When completing tax returns, company or individual, you must take into consideration the tax residence rules, to determine which jurisdictions you will be taxed in. Below is a discussion of the rules according to the UK and IOM tax authorities.
When are you considered to be a resident for tax purposes?
Residence rules for individuals are based generally on physical presence of the individual in a country for a stipulated period time. In general, both the UK and IOM tax authorities consider a person to be tax resident if they reside in that country for 6 months or more in a tax year (which runs from the 6th April to 5th April). There is an additional criterion; you are considered a tax resident if your main home is in the UK/IOM and you spent at least 3 months there in the tax year. Therefore, tax residence is not based on citizenship. If you were born in the UK but moved to the IOM, then you are considered to be an IOM tax resident if your meet the criteria above.
It is however possible to be tax resident in more than 1 country, for example if you meet tax residence rules in both countries. If this is the case, then you may be considered by each of those countries under a “double taxation agreement” which basically avoids you being charged tax twice. The double taxation agreement is between tax authorities in 2 different countries which states which country should charge you tax.
For companies, the place of incorporation is usually the basis for tax residency. If a company is incorporated in the IOM, then it is an IOM tax resident. However, it is possible that a company can be incorporated in the IOM but be considered e.g. a UK tax resident. This is the case if the company’s business and operations are mainly done from the UK taking into account where most of its employees, directors, customers and suppliers are based, and where the main office are located. This is considered a major topic especially in the UK, as the tax authorities enforce rules to limit tax avoidance for companies who intend to take advantage of the IOM’s tax haven status by incorporating in the IOM but doing business in the UK. In such a case, because the IOM and the UK have a double taxation agreement, the company would not need to declare any income the IOM tax authorities as it will be taxed in the UK.
The above example shows that a company can be tax resident in 2 countries, however due to the existence of double taxation agreements between these 2 countries, it will only be taxed in 1 of the countries.
What are the tax implications of tax residency status?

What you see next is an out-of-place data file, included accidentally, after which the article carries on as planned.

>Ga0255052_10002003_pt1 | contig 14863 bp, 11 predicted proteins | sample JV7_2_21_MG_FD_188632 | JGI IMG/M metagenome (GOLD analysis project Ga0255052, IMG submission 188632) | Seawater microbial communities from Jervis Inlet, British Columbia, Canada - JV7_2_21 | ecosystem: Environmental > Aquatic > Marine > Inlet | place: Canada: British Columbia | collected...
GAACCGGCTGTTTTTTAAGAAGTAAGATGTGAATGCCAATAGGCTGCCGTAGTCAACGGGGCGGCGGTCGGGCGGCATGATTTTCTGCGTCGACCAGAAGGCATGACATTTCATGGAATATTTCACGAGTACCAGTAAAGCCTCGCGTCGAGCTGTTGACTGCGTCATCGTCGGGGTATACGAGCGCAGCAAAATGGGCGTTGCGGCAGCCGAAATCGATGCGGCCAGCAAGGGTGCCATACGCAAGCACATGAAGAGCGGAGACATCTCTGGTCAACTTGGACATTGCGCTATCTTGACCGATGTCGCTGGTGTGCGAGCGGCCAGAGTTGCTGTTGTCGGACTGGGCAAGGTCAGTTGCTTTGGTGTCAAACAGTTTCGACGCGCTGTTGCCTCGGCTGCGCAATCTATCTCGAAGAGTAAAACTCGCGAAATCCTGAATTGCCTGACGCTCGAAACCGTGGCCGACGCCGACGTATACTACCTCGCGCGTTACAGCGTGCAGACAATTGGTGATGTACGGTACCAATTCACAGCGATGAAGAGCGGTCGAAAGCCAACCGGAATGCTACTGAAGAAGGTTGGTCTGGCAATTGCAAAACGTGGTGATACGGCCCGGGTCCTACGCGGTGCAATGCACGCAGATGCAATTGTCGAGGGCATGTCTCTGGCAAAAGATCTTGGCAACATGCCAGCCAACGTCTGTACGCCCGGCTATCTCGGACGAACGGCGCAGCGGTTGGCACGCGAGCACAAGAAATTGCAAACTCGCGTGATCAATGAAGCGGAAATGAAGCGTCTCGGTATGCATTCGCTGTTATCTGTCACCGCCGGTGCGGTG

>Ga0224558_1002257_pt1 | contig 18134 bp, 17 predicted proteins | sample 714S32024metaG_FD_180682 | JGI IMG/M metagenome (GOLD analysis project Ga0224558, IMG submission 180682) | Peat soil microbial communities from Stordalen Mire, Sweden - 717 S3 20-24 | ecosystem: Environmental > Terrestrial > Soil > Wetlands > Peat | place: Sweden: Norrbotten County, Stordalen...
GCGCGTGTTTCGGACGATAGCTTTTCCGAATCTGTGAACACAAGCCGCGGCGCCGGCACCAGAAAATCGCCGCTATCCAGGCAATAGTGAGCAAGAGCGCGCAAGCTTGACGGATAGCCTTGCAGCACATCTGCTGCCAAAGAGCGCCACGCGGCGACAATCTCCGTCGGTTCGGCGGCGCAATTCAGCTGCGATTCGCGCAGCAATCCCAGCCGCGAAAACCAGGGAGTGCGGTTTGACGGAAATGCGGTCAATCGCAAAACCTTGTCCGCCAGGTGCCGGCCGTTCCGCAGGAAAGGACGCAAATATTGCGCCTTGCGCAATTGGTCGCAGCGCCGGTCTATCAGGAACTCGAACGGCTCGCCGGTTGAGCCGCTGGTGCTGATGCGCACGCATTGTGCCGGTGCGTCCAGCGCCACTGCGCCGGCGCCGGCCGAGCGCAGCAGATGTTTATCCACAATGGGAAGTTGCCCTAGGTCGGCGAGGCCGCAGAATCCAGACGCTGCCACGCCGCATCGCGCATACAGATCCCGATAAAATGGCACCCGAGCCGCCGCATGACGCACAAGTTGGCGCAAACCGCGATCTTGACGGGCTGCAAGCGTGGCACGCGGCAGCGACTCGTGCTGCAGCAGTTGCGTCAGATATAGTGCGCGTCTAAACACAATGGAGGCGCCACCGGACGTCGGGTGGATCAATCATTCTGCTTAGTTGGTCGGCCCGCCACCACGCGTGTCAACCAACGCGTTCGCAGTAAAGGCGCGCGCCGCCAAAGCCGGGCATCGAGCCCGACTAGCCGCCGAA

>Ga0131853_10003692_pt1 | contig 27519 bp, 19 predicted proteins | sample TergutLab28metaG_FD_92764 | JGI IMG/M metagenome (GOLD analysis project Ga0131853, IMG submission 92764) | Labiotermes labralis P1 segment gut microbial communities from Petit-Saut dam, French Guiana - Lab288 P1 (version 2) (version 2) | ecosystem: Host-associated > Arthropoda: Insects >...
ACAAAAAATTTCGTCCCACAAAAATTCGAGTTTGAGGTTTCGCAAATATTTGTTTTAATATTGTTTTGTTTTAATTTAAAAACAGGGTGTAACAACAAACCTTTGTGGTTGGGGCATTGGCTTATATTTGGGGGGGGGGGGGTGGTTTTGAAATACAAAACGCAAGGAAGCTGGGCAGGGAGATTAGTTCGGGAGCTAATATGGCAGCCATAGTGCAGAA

UK and IOM authorities tax both individuals and companies on a world-wide income basis, which means that if e.g. you are tax resident in the IOM, you will be taxed in the IOM on all the income you earn world-wide. So, if you also earn some income in the UK, you will be taxed by IOM tax office and you will not be charged tax by HMRC as you are not tax resident in the UK.
There is however an exception to the world-wide income rule, and this relates mainly to property income. If you are an IOM tax resident but you own property in the UK which you rent out and receive rental income from, then this income is taxed based on where the property is situated i.e. in the UK and therefore ignores the tax residency rules of the individual or company.
For dual tax residence, double taxation agreement are used to determine where the resident should be taxed. The IOM and UK have double taxation agreement with each other and with many countries. However, if this agreement does not exist, then the resident is usually allowed to offset the tax liabilities or to claim tax back by correspondence with the tax authorities. So, the onus lies on the taxpayer reaching out to make some sort of any agreement so as to avoid paying twice.
What can Invicta do for you?
As registered tax agents for both HMRC and the IOM tax office, we provide tax services which allow us to perform tax computations for you to calculate the correct tax amount due or receivable. We are a team of experienced accountants with detailed knowledge of tax rules for both the UK and IOM, and we are in a position to interpret the rules in order to compute the right tax amounts for you. We will act on your behalf removing the possibility of incorrect interpretation of the rules.
Call Invicta Accounting on 01624 672358 or emails us at firstname.lastname@example.org for assistance.